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J Gastrointest Surg. 2010 Feb;14(2):203-10. doi: 10.1007/s11605-009-1106-1. Epub 2009 Dec 3.

Should elective repair of intrathoracic stomach be encouraged?

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Department of Surgery, School of Medicine & Dentistry, University of Rochester, Rochester, NY 14642, USA.



Given our aging population, patients with an intrathoracic stomach are an increasing clinical problem. The timing of repair remains controversial, and most reports do not delineate morbidity of emergent presentation. The aim of the study was to compare the morbidity and mortality of elective and emergent repair.


Study population consisted of 127 patients retrospectively reviewed undergoing repair of intrathoracic stomach from 2000 to 2006. Repair was elective in 104 and emergent in 23 patients. Outcome measures included postoperative morbidity and mortality.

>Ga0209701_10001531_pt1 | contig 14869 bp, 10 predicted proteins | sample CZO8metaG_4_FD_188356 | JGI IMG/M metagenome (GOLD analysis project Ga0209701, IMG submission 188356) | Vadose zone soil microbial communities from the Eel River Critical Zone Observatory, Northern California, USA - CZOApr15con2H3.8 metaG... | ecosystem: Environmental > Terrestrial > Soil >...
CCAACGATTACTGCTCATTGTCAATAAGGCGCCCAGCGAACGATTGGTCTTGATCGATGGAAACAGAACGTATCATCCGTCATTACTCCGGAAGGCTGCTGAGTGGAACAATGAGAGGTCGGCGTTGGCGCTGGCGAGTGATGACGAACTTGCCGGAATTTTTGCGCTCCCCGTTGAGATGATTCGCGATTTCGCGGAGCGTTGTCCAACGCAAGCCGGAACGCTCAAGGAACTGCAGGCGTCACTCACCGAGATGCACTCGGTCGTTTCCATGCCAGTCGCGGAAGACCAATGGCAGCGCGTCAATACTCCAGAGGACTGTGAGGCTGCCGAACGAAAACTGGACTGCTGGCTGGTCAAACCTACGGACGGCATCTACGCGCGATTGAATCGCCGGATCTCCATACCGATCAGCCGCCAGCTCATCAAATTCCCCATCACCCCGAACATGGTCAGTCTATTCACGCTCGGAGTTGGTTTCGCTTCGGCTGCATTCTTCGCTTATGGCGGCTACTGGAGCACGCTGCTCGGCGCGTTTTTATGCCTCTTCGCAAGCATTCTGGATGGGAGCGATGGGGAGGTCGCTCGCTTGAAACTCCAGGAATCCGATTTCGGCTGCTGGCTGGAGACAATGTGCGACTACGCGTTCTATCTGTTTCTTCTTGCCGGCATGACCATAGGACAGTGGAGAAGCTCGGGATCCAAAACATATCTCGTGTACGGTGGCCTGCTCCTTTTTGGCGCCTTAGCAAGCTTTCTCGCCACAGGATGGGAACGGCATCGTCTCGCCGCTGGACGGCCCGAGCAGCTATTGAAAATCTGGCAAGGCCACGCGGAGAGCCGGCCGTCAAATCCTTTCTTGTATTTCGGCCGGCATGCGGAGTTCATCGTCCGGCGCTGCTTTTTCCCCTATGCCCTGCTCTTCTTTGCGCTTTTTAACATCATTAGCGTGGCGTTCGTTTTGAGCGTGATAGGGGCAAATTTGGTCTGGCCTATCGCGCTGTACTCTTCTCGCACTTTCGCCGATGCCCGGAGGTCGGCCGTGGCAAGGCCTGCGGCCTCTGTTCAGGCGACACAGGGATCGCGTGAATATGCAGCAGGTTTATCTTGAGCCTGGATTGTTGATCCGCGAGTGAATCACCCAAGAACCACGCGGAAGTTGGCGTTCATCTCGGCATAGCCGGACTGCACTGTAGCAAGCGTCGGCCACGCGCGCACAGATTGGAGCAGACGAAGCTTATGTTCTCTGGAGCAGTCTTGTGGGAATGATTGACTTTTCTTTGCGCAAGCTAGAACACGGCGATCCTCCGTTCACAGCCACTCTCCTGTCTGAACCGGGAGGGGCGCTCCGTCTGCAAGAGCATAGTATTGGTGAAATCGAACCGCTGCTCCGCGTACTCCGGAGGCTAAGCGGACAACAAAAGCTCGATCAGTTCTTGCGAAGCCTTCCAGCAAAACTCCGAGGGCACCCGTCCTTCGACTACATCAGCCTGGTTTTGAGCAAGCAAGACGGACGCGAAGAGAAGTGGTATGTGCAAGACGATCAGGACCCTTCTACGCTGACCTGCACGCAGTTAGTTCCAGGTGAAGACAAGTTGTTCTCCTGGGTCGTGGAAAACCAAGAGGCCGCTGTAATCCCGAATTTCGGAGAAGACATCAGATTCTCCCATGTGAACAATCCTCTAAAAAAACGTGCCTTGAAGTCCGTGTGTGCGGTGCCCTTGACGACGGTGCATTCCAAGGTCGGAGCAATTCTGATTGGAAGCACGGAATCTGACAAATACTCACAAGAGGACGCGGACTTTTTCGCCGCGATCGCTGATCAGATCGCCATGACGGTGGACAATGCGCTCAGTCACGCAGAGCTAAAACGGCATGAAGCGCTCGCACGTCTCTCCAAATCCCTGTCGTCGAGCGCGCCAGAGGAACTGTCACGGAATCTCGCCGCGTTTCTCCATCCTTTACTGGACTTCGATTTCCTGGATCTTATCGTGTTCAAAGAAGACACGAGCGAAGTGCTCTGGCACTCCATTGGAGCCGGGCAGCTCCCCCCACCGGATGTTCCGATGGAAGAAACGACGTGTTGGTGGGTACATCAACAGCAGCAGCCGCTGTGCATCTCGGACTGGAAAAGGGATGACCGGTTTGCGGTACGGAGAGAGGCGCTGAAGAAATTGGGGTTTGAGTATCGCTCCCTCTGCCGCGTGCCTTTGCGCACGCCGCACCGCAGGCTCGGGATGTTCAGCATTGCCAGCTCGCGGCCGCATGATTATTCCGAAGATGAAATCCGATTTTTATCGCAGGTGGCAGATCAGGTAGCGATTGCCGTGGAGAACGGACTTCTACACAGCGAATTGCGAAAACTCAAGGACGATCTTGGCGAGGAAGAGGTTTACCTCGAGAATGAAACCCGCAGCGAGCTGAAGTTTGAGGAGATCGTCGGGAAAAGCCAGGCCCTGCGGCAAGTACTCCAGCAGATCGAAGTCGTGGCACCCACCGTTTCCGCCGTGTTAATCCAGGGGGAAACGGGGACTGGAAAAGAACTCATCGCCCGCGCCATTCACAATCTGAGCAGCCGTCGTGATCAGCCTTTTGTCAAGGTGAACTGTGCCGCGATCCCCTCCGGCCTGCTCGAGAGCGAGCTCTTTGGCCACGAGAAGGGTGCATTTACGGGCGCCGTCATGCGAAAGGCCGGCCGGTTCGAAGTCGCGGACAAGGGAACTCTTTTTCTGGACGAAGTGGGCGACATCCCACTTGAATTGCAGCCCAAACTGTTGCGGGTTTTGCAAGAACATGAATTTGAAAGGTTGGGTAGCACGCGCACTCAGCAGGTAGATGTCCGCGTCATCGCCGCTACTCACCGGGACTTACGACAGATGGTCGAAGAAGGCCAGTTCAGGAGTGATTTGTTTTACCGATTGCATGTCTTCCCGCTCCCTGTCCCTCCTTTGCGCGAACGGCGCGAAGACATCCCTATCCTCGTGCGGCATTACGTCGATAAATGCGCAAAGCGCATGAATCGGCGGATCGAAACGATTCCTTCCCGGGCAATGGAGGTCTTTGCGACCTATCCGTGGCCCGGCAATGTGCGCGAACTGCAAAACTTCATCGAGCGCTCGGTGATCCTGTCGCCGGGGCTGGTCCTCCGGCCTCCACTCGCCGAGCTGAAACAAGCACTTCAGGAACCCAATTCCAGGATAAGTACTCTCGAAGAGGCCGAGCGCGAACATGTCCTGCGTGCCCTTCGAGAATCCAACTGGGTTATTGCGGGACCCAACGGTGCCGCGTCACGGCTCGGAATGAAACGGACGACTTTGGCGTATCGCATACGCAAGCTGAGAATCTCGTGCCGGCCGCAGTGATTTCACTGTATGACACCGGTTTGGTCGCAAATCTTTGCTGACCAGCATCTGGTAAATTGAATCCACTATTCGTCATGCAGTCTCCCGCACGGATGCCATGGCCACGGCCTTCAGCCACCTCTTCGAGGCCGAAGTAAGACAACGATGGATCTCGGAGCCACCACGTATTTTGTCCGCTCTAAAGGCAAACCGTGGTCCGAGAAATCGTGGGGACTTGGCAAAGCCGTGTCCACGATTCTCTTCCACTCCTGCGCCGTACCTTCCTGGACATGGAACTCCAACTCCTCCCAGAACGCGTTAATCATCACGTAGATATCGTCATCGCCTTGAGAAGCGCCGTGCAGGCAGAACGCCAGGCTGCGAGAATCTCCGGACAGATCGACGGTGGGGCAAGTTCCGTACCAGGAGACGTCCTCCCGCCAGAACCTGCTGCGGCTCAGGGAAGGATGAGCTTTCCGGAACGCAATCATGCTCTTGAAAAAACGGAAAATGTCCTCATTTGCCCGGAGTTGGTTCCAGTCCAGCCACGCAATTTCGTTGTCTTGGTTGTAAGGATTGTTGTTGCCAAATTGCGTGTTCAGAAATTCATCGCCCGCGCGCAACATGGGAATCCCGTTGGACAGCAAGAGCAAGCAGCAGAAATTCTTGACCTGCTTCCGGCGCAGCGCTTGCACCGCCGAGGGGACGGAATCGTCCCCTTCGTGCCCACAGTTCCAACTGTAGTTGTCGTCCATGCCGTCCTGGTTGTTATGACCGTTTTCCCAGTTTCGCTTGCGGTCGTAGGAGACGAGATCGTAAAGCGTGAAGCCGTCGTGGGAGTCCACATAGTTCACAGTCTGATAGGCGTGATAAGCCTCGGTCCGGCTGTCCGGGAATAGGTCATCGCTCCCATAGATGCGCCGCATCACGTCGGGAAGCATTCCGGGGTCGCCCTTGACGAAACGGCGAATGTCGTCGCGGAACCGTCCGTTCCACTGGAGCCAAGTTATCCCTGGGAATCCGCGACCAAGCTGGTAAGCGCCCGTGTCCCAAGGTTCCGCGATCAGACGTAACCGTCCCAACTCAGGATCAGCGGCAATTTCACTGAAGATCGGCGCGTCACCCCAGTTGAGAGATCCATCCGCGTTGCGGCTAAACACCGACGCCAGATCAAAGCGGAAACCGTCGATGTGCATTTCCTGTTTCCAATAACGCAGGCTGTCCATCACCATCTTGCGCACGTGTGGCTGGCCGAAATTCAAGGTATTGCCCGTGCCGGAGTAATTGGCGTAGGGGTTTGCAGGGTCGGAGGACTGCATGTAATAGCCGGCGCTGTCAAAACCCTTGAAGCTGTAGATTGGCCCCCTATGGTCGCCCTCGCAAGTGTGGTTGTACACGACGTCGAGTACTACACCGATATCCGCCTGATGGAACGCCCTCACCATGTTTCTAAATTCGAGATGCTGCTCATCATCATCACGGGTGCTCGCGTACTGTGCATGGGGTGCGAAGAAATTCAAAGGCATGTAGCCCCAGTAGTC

Patients presenting acutely were older (79 vs. 65 years, p < 0.0001) and had higher prevalence of at least one cardiopulmonary comorbidity (57% vs. 21%, p = 0.0014). They suffered greater mortality (22% vs. 1%, p = 0.0007), major (30% vs. 3%, p = 0.0003), and minor (43% vs. 19%, p = 0.0269) complications compared to elective repair. On multivariate analysis, emergent repair was a predictor of in-hospital mortality, major complications, readmission to intensive care unit, return to operating room, and length of stay.


Emergent surgical repair of intrathoracic stomach was associated with markedly higher mortality and morbidity than elective repair. Although patients undergoing urgent surgery were older and had more comorbidities than those having an elective procedure, these data suggest that elective repair should be considered in patients with suitable surgical risk.

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